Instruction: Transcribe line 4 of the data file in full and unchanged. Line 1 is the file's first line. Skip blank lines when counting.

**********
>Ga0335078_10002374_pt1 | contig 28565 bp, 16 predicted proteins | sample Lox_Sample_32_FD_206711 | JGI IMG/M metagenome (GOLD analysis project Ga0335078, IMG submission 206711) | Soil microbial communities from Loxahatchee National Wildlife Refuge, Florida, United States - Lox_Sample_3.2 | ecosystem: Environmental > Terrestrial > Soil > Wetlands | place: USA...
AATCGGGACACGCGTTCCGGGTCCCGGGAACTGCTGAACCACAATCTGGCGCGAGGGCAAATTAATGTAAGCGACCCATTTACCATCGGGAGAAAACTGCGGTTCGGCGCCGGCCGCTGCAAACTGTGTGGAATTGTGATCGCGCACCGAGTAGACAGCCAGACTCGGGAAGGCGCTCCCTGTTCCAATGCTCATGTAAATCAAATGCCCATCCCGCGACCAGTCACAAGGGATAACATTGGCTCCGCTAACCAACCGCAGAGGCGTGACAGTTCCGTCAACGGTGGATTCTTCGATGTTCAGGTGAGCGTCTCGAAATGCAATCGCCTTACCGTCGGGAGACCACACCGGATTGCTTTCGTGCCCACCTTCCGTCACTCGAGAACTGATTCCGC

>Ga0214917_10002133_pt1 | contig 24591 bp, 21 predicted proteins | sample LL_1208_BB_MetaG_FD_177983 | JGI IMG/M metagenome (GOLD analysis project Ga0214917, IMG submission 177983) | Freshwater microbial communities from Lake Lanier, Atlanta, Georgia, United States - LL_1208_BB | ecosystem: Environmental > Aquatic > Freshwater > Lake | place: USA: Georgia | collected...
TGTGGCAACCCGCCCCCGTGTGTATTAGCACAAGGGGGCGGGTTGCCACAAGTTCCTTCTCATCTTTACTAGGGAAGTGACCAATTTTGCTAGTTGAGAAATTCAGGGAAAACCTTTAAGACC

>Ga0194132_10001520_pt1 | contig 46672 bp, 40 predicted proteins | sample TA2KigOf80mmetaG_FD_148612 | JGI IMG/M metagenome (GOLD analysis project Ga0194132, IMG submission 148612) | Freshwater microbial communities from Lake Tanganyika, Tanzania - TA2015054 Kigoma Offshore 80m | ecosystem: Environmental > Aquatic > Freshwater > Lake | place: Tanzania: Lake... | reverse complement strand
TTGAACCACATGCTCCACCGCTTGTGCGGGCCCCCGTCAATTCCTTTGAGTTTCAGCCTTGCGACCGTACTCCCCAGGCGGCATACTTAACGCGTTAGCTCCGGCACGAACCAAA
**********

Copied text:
TGTGGCAACCCGCCCCCGTGTGTATTAGCACAAGGGGGCGGGTTGCCACAAGTTCCTTCTCATCTTTACTAGGGAAGTGACCAATTTTGCTAGTTGAGAAATTCAGGGAAAACCTTTAAGACC